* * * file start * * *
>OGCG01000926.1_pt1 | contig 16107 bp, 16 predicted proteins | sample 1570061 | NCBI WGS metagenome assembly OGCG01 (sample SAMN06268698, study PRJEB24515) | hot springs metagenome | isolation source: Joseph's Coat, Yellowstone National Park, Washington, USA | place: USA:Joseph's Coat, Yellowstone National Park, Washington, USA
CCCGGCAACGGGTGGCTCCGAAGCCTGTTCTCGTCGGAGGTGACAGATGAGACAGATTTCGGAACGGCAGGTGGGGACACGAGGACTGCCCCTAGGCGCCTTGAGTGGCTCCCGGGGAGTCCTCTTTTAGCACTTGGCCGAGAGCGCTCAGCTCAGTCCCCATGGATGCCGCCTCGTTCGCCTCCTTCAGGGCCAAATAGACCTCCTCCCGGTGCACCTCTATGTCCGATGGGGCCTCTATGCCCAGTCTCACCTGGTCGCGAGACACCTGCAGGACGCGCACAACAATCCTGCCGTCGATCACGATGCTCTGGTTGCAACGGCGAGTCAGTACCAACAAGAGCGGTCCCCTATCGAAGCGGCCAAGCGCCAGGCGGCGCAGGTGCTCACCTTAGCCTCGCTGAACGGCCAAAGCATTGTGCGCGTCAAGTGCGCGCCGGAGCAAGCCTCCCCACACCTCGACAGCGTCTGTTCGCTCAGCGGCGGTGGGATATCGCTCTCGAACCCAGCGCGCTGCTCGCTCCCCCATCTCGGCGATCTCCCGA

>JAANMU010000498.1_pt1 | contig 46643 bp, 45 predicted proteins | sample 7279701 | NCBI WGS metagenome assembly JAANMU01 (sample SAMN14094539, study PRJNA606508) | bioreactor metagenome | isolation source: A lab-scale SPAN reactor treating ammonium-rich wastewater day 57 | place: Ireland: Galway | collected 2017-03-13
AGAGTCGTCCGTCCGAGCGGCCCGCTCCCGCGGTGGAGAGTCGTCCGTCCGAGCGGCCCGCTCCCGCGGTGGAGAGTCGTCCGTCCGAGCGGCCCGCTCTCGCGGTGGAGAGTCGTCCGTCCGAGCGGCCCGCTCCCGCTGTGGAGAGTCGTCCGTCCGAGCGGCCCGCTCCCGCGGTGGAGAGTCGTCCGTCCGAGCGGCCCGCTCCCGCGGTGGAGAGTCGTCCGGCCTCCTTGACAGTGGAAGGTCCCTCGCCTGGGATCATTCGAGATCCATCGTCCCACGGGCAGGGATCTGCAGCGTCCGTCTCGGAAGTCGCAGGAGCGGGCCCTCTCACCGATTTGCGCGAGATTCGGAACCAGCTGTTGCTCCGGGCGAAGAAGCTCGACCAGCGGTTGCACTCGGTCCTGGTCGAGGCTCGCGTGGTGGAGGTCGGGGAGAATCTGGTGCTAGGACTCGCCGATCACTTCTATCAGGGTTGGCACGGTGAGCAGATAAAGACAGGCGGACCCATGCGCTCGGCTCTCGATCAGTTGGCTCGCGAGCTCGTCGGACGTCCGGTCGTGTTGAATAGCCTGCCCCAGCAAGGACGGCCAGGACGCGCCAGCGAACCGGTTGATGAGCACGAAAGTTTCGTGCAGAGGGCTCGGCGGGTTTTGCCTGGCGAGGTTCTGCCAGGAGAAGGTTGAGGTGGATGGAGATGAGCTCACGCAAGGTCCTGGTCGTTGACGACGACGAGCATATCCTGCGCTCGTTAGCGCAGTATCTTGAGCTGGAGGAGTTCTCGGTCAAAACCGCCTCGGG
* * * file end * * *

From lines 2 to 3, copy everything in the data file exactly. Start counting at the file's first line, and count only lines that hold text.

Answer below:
CCCGGCAACGGGTGGCTCCGAAGCCTGTTCTCGTCGGAGGTGACAGATGAGACAGATTTCGGAACGGCAGGTGGGGACACGAGGACTGCCCCTAGGCGCCTTGAGTGGCTCCCGGGGAGTCCTCTTTTAGCACTTGGCCGAGAGCGCTCAGCTCAGTCCCCATGGATGCCGCCTCGTTCGCCTCCTTCAGGGCCAAATAGACCTCCTCCCGGTGCACCTCTATGTCCGATGGGGCCTCTATGCCCAGTCTCACCTGGTCGCGAGACACCTGCAGGACGCGCACAACAATCCTGCCGTCGATCACGATGCTCTGGTTGCAACGGCGAGTCAGTACCAACAAGAGCGGTCCCCTATCGAAGCGGCCAAGCGCCAGGCGGCGCAGGTGCTCACCTTAGCCTCGCTGAACGGCCAAAGCATTGTGCGCGTCAAGTGCGCGCCGGAGCAAGCCTCCCCACACCTCGACAGCGTCTGTTCGCTCAGCGGCGGTGGGATATCGCTCTCGAACCCAGCGCGCTGCTCGCTCCCCCATCTCGGCGATCTCCCGA

>JAANMU010000498.1_pt1 | contig 46643 bp, 45 predicted proteins | sample 7279701 | NCBI WGS metagenome assembly JAANMU01 (sample SAMN14094539, study PRJNA606508) | bioreactor metagenome | isolation source: A lab-scale SPAN reactor treating ammonium-rich wastewater day 57 | place: Ireland: Galway | collected 2017-03-13